Thursday, April 10, 2008

Everything You Need To Know About 1031 Tax Deferred Exchange

If you're a real estate investment aspirant, then you might have heard about a way to defer tax payment for a sale. The technique is properly called 1031 Tax Deferred Exchange. But you might wish that you know more about it and how to avail for this tax law incentive.

The Section 1031 of the U.S. Internal Revenue Code says that an investor is allowed to postpone tax payment from a sale of a property provided that all the provisions of the section are followed to the letter. The first and foremost in this rule is that all the proceeds from the sale must all be used to purchase "similar" property - if you sold a house you can only buy another house to qualify.

Another condition you need to accomplish is that you must find a suitable property to exchange for the one sold within a specified amount of time, which is 120 days from the date your property is sold. After you have identified, meaning put the possible exchange property under contract, the acquisition must also be made within a specified amount of time from the date of identification - extension is not allowed. You should also know that the exchange property could not be a house you want to buy for self-use.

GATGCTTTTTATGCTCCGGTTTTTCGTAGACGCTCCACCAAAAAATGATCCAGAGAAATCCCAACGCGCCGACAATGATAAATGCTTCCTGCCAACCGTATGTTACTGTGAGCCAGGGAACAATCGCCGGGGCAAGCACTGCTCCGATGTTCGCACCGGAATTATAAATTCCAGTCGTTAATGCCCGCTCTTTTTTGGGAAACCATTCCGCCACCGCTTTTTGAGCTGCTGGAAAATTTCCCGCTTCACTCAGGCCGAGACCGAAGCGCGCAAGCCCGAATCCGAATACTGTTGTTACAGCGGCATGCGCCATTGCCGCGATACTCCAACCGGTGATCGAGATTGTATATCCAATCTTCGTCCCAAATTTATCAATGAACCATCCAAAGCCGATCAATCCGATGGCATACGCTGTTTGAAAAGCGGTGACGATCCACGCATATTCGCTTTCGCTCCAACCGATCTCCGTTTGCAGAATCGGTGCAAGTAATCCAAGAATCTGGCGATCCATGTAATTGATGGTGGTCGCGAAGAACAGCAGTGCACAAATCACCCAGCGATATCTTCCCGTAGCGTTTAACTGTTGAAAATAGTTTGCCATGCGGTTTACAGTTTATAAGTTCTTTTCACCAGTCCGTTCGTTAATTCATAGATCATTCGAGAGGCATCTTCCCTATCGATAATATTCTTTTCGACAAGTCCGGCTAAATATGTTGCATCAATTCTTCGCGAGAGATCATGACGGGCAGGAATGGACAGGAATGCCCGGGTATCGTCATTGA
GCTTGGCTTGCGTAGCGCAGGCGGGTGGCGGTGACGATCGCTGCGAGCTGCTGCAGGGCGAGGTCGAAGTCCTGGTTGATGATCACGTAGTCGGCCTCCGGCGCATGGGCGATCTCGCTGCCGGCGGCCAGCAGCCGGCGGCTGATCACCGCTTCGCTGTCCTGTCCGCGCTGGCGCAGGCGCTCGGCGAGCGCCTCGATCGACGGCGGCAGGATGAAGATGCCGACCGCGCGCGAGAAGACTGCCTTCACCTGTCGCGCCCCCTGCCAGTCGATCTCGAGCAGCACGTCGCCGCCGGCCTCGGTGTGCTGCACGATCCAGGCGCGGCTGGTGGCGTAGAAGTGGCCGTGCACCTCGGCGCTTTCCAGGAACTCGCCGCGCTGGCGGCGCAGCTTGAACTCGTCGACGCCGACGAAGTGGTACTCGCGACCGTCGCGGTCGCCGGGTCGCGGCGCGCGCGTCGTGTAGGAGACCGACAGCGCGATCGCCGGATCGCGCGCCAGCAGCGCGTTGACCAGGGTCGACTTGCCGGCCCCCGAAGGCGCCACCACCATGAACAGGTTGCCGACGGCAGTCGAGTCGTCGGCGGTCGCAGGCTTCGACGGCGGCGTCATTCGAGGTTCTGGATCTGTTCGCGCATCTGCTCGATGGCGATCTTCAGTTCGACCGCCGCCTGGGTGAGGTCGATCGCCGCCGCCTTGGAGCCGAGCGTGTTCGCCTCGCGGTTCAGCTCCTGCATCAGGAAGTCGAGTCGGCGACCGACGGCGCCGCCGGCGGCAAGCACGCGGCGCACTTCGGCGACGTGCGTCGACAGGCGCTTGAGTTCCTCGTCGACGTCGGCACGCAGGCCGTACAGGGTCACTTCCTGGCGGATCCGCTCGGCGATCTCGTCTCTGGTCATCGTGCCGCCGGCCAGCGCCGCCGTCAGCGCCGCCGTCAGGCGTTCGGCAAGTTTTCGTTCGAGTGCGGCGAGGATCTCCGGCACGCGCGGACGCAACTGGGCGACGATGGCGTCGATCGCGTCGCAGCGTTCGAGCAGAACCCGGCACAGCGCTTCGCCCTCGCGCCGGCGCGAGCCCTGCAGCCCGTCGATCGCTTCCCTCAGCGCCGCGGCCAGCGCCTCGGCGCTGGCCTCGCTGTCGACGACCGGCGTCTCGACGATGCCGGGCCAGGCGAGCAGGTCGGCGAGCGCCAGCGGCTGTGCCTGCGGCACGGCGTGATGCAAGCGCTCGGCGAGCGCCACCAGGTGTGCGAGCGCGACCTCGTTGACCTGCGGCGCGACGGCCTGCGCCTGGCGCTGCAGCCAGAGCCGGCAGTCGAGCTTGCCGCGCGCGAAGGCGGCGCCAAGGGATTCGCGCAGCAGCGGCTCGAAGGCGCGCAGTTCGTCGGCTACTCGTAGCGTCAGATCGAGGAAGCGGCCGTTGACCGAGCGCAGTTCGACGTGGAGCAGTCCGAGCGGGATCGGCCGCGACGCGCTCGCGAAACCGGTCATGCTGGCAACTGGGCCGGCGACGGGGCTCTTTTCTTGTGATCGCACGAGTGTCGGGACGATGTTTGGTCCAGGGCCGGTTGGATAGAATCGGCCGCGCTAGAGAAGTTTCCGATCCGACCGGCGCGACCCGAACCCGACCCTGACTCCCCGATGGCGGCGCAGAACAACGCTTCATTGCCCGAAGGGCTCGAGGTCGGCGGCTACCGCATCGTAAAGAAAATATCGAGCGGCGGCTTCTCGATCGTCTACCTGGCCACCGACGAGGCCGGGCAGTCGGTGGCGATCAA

You need a lawyer or the service of a 1031 service company to set up everything for you. They will serve as the intermediary or the facilitator for the whole process. Your intermediary will take the property gain from you, buy the exchange property for you, and transfer the ownership to you as soon is it has been paid. This arrangement is provided by the IRS and must be followed at all times.

You must also remember to be explicit in your contract from the very beginning. From your contract to sell to your contract to purchase, you must state clearly that you want to evoke your right to avail for 1031 tax deferred exchange. Preparing the written papers is part and partial job of your lawyer or your intermediary.

There are basically five kinds of 1031 exchanges; the simultaneous, delayed, build-to-suit, reverse, and personal property. The most common among all these exchanges is the delayed 1031 exchange. This is the kind of 1031 exchange being discussed above where in a time delay is allowed from the day of sale to the day of purchase.

The obvious benefit of 1031 exchange is that you can postpone the payment of the capital gains taxes until you do the final sale. You still have to pay the tax sometime in the future when you want to finally let go of the property for good or you can't find an exchange property in time. But in the meantime, would it not be great to skip taxes when all you want is to exchange your property for a more profitable one?

Lastly, smaller investors and those that are only starting in the business often think that 1031 tax deferred exchange is only available to established real estate investors. But you could not have been more wrong. This opportunity is open for all investors to avail as what the IRS code suggests.

Jacques Coquerel is a real estate investor based in Atlanta, Georgia. He has made more than 750 transactions since 1996. You may visit one of his sites and receive a 13-part FREE ecourse on real estate investing.

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